Roberto Placido Sandoval went to a southside Milwaukee dentist in February 2019 to get three teeth repaired.
He got out the chair missing 13 teeth, and bleeding so badly he wound up in an emergency room days later.
He sued for negligence in January 2020, including a claim the dentist failed to get his informed consent for the extreme extractions, as well as breach of contract and falsification of records. His lawsuit named as defendants Bright Dental, on Lincoln Avenue, dentist Muhammed Alsamarraie and his insurance company.
The coronavirus pandemic struck weeks later, closing courthouses and dental offices. Over Zoom hearings, a judge, Jeffrey Conen, threw out Sandoval’s case saying Sandoval had missed a deadline to identify an expert who would challenge Alsamarraie’s work as anything but acceptable within the standard of care.
A few months after that, on Jan. 26, 2021, Sandoval died at 57 from complications of COVID-19. His estate, represented by his wife, pressed on with the appeal in his case.
Julius Andriusis is an immigration, workers compensation and personal injury lawyer in Milwaukee. He represented Sandoval, and now represents the estate.
This week, the Court of Appeals reversed Conen’s decision and reinstated Sandoval’s case.
The ruling by a three-judge panel of Conen’s former circuit bench colleagues says he was wrong about the need for an expert on some claims and abused his discretion in denying Sandoval’s request to modify a scheduling order.
“The record clearly shows that the circuit court simply denied Sandoval’s request without considering the reasons Sandoval set forth for his request, including the closure of dentist offices as a result of Covid-19 protocols,” the court wrote.
“In fact, instead of addressing Sandoval’s reasons, the circuit court repeatedly interrupted counsel, called counsel a liar, and even threatened counsel with an OLR complaint.
“Consequently, nothing in the record demonstrates a rational process where the circuit court reviewed the relevant facts and applied the proper standard of law to reach a conclusion.”
Alsamarraie’s attorney, Lauren Wick, said in an email they are considering seeking Supreme Court review of the decision “that we believe to be factually and legally inaccurate. Beyond that we cannot comment at this time.”
A full arch came out
Sandoval came to the U.S. from Mexico when he was 18, his lawyer said, and worked in restaurants in California a few years before relocating to Chicago for a job in construction. After about 20 years, he moved to Milwaukee, where he continued to work statewide as a drywall installer and remained a huge soccer fan.
He and his wife, Margarita Sepulveda-Avalos, met and married in Mexico in 2001, and she later joined him in the U.S. They have a 20-year-old daughter, but both women have returned to Mexico since Sandoval’s death, Andriusis said.
He said the whole family tested positive for COVID in November 2020. Roberto was hospitalized two weeks and later released, but returned to the hospital after his symptoms worsened. He was on oxygen and ultimately moved to a rehab facility when doctors thought he had stabilized, but died a few days later.
In June 2018, Pratik Patel, another dentist at Bright Dental, evaluated Sandoval and wrote that he had three broken or decayed upper teeth, numbers 6, 7 and 8, and needed a bridge from teeth 9 to 11.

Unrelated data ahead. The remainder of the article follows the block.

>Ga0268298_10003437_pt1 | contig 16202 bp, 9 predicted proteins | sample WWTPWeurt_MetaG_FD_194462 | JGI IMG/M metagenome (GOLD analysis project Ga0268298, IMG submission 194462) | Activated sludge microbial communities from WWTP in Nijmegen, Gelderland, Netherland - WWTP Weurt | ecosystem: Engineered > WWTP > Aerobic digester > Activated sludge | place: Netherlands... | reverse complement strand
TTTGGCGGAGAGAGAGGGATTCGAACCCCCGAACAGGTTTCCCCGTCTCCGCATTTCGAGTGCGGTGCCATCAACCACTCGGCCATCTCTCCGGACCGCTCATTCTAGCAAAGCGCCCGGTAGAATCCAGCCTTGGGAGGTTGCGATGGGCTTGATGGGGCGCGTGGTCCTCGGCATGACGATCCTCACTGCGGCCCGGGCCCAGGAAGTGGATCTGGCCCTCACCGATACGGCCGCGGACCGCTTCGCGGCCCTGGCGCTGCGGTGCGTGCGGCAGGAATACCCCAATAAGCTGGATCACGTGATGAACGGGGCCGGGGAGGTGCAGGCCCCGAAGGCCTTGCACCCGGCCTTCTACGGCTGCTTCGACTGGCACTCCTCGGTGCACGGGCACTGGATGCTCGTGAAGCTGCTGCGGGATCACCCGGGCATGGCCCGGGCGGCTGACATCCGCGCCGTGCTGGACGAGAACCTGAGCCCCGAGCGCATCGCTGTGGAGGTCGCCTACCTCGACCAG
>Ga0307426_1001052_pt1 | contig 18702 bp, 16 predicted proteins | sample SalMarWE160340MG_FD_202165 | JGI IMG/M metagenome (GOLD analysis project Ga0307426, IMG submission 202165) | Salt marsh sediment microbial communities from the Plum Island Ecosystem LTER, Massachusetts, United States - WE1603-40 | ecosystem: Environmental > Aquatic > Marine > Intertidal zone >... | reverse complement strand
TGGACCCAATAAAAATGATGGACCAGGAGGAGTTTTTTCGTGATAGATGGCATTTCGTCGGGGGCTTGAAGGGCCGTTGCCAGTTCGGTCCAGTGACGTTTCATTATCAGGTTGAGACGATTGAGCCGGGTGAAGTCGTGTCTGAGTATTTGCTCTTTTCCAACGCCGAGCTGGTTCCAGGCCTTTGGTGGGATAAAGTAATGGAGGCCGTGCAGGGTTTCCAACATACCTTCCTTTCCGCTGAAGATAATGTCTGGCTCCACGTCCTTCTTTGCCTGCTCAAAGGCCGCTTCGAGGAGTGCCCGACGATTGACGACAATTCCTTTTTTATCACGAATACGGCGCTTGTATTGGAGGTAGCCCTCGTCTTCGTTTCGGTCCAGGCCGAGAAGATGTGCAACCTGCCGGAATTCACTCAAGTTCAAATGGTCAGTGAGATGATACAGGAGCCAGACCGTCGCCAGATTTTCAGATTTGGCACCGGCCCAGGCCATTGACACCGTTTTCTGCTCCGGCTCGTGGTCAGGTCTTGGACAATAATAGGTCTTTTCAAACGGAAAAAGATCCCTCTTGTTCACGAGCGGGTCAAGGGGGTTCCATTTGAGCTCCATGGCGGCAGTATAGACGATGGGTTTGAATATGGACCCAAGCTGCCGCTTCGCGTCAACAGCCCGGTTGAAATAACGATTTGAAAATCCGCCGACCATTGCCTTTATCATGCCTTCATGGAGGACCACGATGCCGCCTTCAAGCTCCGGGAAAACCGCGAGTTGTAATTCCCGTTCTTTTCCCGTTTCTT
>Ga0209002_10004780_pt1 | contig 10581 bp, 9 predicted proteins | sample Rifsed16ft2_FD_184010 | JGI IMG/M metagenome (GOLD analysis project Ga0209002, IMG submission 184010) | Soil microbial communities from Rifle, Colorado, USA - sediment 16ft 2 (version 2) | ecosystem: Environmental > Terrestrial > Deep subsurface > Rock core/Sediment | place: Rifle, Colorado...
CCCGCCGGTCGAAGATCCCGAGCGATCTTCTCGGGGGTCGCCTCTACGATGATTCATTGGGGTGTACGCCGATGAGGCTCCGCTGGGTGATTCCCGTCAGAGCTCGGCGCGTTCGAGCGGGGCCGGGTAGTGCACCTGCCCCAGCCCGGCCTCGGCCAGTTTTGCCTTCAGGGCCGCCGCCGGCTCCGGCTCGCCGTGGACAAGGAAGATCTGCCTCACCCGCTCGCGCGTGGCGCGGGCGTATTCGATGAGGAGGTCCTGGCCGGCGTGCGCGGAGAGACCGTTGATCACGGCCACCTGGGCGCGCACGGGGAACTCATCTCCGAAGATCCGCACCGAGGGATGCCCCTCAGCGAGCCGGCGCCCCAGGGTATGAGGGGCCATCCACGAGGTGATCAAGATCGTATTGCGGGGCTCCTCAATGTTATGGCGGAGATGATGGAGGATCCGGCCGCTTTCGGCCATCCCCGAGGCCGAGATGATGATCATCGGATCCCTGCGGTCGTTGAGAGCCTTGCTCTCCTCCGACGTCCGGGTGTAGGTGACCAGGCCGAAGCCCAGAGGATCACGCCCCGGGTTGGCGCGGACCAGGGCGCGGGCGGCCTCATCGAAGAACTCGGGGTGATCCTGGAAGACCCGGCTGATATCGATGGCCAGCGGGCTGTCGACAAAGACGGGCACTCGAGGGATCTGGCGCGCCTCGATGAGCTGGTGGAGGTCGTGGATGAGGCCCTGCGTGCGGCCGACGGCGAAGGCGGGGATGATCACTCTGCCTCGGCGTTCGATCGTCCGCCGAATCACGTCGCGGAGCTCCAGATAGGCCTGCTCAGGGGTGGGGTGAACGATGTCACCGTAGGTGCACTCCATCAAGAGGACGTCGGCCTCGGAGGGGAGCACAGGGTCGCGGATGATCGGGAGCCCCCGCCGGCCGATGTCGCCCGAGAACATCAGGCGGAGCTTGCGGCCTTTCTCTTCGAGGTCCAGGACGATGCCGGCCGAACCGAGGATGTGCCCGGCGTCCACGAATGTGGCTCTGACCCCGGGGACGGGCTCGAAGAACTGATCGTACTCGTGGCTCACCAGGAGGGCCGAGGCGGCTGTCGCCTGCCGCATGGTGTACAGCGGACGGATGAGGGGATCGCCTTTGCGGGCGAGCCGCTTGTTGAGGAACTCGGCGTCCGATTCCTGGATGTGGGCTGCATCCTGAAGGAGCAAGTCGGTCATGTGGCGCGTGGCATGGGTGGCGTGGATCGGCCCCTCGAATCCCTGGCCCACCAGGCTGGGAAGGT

A later version of the same notes, which Andriusis said Bright Dental turned over in discovery after Sandoval sued, says he needs a “full upper arch extraction.”
He returned in February for the work he expected on three teeth. Andriusis said after the extractions, Sandoval was bleeding from the mouth so badly he was kicked out of a Walgreens pharmacy because he was bleeding on the floor; Alsamarraie had sent him there for pain medication.
At home, things didn’t improve, so Sandoval returned to Bright Dental. Some of the openings were closed there, which slowed the bleeding. Sandoval remained in pain, felt weak and couldn’t eat. He went to the ER a few days later, Andriusis said.
When Sandoval returned to Bright Dental in April for his bridge or dentures, he was told he needed to heal more first, according to the clinic. Andriusis said Sandoval told him he never got past the front desk. He was told he had no more available insurance coverage.
Andriusis said Sandoval filed a complaint against Alsamarraie with the Department of Safety and Professional Services, which regulates dentists. The DSPS investigated Alsamarraie but has not posted any reports of discipline or sanctions.
In Wick’s brief on behalf of Alsamarraie, she argued Conen gave Sandoval more leeway than required, in allowing extra time and chances to show he had identified an expert who would support a claim that Alsamarraie’s extractions amounted to substandard care.
Wick also argued Andriusis did not adequately show there was good cause or excusable neglect to explain the delay, and what he tried was too vague and too late.
Further, Wick had argued the issue of informed consent is a part of a professional negligence or malpractice claim and requires an expert’s testimony, and that in his appellate brief, Andriusis relies on outdated legal standards.
If the Supreme Court considers the case and it returns to Milwaukee circuit court court, it won’t be heard by Conen. In the summer of 2020, he had announced he was resigning to join a Milwaukee law firm in November.
According to Andriusis’ brief in the case, Conen said at the Sept. 9, 2020 hearing the case needed to be over that day. He said it was the last time he’d be hearing it, and he didn’t want the case to transfer to a different judge.